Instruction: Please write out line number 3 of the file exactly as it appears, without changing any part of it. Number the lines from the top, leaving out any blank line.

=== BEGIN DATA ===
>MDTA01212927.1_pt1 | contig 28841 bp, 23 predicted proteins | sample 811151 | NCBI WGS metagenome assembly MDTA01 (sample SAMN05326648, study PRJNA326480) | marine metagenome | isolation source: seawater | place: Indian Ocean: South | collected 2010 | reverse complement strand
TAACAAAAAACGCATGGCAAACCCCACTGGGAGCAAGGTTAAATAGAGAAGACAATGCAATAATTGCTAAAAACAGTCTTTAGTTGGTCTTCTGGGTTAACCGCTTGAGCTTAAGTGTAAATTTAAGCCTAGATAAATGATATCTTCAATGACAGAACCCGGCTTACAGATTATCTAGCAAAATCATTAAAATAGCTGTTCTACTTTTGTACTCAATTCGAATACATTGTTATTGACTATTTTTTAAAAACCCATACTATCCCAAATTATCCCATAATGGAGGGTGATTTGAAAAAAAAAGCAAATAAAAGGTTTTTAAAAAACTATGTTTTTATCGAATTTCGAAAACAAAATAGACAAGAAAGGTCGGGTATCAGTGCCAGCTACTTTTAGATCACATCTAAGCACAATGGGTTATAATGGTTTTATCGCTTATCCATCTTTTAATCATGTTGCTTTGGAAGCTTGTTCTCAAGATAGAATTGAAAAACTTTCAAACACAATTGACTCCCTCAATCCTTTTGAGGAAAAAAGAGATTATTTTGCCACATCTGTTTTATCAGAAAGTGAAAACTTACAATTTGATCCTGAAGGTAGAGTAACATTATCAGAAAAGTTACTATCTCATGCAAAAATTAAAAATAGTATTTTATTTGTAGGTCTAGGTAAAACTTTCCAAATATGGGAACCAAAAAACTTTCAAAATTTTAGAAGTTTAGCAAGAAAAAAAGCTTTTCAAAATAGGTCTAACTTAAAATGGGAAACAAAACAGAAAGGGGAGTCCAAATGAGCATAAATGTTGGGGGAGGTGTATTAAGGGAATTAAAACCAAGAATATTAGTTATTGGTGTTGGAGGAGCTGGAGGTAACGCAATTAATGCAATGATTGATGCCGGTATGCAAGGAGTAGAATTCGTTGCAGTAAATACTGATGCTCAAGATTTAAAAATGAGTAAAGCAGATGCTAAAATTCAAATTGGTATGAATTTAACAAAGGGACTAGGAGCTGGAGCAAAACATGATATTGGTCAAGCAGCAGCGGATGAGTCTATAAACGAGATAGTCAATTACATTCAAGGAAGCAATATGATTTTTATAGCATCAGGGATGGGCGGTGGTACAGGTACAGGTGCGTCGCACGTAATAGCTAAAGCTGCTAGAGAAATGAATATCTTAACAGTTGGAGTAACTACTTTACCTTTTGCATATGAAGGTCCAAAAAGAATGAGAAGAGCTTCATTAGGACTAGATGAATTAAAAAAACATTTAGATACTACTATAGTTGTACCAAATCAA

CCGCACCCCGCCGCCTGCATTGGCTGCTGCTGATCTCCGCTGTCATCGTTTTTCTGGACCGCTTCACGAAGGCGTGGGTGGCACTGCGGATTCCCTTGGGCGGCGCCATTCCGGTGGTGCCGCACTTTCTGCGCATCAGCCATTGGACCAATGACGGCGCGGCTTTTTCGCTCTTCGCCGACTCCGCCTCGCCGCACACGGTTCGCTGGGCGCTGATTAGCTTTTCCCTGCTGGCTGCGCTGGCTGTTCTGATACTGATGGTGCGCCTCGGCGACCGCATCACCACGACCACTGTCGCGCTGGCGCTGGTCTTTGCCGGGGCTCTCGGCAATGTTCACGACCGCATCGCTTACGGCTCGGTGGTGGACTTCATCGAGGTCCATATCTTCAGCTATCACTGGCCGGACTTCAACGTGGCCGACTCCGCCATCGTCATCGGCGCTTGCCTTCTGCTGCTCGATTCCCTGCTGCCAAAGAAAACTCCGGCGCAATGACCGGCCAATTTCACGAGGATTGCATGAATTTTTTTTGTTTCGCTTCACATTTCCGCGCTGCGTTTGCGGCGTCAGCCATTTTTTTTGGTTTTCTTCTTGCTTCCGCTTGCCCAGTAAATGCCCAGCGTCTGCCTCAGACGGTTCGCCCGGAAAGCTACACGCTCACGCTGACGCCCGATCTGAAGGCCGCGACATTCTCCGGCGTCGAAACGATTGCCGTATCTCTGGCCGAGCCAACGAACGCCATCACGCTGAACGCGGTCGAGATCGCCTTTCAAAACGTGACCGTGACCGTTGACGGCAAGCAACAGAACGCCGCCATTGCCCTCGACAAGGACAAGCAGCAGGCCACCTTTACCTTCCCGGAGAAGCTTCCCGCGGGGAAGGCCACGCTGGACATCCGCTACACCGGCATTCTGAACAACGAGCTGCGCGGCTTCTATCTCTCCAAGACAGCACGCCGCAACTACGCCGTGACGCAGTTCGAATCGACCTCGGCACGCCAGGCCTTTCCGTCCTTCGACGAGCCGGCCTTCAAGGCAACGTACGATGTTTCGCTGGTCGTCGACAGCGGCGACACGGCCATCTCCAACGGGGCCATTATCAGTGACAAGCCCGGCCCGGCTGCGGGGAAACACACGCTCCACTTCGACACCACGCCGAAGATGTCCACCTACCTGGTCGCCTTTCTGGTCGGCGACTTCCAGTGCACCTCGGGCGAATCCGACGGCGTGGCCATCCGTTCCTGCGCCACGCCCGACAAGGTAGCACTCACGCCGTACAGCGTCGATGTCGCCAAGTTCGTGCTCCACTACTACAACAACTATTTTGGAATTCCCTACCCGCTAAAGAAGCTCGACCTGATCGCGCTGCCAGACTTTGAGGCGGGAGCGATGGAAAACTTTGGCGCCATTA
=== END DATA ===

CCGCACCCCGCCGCCTGCATTGGCTGCTGCTGATCTCCGCTGTCATCGTTTTTCTGGACCGCTTCACGAAGGCGTGGGTGGCACTGCGGATTCCCTTGGGCGGCGCCATTCCGGTGGTGCCGCACTTTCTGCGCATCAGCCATTGGACCAATGACGGCGCGGCTTTTTCGCTCTTCGCCGACTCCGCCTCGCCGCACACGGTTCGCTGGGCGCTGATTAGCTTTTCCCTGCTGGCTGCGCTGGCTGTTCTGATACTGATGGTGCGCCTCGGCGACCGCATCACCACGACCACTGTCGCGCTGGCGCTGGTCTTTGCCGGGGCTCTCGGCAATGTTCACGACCGCATCGCTTACGGCTCGGTGGTGGACTTCATCGAGGTCCATATCTTCAGCTATCACTGGCCGGACTTCAACGTGGCCGACTCCGCCATCGTCATCGGCGCTTGCCTTCTGCTGCTCGATTCCCTGCTGCCAAAGAAAACTCCGGCGCAATGACCGGCCAATTTCACGAGGATTGCATGAATTTTTTTTGTTTCGCTTCACATTTCCGCGCTGCGTTTGCGGCGTCAGCCATTTTTTTTGGTTTTCTTCTTGCTTCCGCTTGCCCAGTAAATGCCCAGCGTCTGCCTCAGACGGTTCGCCCGGAAAGCTACACGCTCACGCTGACGCCCGATCTGAAGGCCGCGACATTCTCCGGCGTCGAAACGATTGCCGTATCTCTGGCCGAGCCAACGAACGCCATCACGCTGAACGCGGTCGAGATCGCCTTTCAAAACGTGACCGTGACCGTTGACGGCAAGCAACAGAACGCCGCCATTGCCCTCGACAAGGACAAGCAGCAGGCCACCTTTACCTTCCCGGAGAAGCTTCCCGCGGGGAAGGCCACGCTGGACATCCGCTACACCGGCATTCTGAACAACGAGCTGCGCGGCTTCTATCTCTCCAAGACAGCACGCCGCAACTACGCCGTGACGCAGTTCGAATCGACCTCGGCACGCCAGGCCTTTCCGTCCTTCGACGAGCCGGCCTTCAAGGCAACGTACGATGTTTCGCTGGTCGTCGACAGCGGCGACACGGCCATCTCCAACGGGGCCATTATCAGTGACAAGCCCGGCCCGGCTGCGGGGAAACACACGCTCCACTTCGACACCACGCCGAAGATGTCCACCTACCTGGTCGCCTTTCTGGTCGGCGACTTCCAGTGCACCTCGGGCGAATCCGACGGCGTGGCCATCCGTTCCTGCGCCACGCCCGACAAGGTAGCACTCACGCCGTACAGCGTCGATGTCGCCAAGTTCGTGCTCCACTACTACAACAACTATTTTGGAATTCCCTACCCGCTAAAGAAGCTCGACCTGATCGCGCTGCCAGACTTTGAGGCGGGAGCGATGGAAAACTTTGGCGCCATTA